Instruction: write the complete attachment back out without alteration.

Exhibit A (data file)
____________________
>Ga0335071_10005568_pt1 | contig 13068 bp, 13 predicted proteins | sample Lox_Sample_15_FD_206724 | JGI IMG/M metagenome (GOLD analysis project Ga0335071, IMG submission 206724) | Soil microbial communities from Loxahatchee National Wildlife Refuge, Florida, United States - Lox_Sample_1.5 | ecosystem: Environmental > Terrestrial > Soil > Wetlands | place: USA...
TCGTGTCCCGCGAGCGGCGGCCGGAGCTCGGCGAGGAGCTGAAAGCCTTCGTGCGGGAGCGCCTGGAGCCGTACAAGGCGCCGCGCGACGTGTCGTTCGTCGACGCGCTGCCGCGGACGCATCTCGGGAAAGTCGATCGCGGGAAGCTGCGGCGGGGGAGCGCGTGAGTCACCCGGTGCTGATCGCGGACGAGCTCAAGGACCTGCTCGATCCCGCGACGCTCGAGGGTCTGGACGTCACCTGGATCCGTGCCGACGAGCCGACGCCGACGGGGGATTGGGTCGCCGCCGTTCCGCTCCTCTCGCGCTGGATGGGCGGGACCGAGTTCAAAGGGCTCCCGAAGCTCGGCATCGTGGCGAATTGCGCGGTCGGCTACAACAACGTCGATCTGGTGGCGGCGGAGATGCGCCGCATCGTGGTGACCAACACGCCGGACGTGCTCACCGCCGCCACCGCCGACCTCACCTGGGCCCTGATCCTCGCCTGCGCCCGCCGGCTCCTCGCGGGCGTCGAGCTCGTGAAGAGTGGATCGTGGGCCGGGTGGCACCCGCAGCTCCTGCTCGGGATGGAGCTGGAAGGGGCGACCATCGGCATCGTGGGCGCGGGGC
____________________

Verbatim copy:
>Ga0335071_10005568_pt1 | contig 13068 bp, 13 predicted proteins | sample Lox_Sample_15_FD_206724 | JGI IMG/M metagenome (GOLD analysis project Ga0335071, IMG submission 206724) | Soil microbial communities from Loxahatchee National Wildlife Refuge, Florida, United States - Lox_Sample_1.5 | ecosystem: Environmental > Terrestrial > Soil > Wetlands | place: USA...
TCGTGTCCCGCGAGCGGCGGCCGGAGCTCGGCGAGGAGCTGAAAGCCTTCGTGCGGGAGCGCCTGGAGCCGTACAAGGCGCCGCGCGACGTGTCGTTCGTCGACGCGCTGCCGCGGACGCATCTCGGGAAAGTCGATCGCGGGAAGCTGCGGCGGGGGAGCGCGTGAGTCACCCGGTGCTGATCGCGGACGAGCTCAAGGACCTGCTCGATCCCGCGACGCTCGAGGGTCTGGACGTCACCTGGATCCGTGCCGACGAGCCGACGCCGACGGGGGATTGGGTCGCCGCCGTTCCGCTCCTCTCGCGCTGGATGGGCGGGACCGAGTTCAAAGGGCTCCCGAAGCTCGGCATCGTGGCGAATTGCGCGGTCGGCTACAACAACGTCGATCTGGTGGCGGCGGAGATGCGCCGCATCGTGGTGACCAACACGCCGGACGTGCTCACCGCCGCCACCGCCGACCTCACCTGGGCCCTGATCCTCGCCTGCGCCCGCCGGCTCCTCGCGGGCGTCGAGCTCGTGAAGAGTGGATCGTGGGCCGGGTGGCACCCGCAGCTCCTGCTCGGGATGGAGCTGGAAGGGGCGACCATCGGCATCGTGGGCGCGGGGC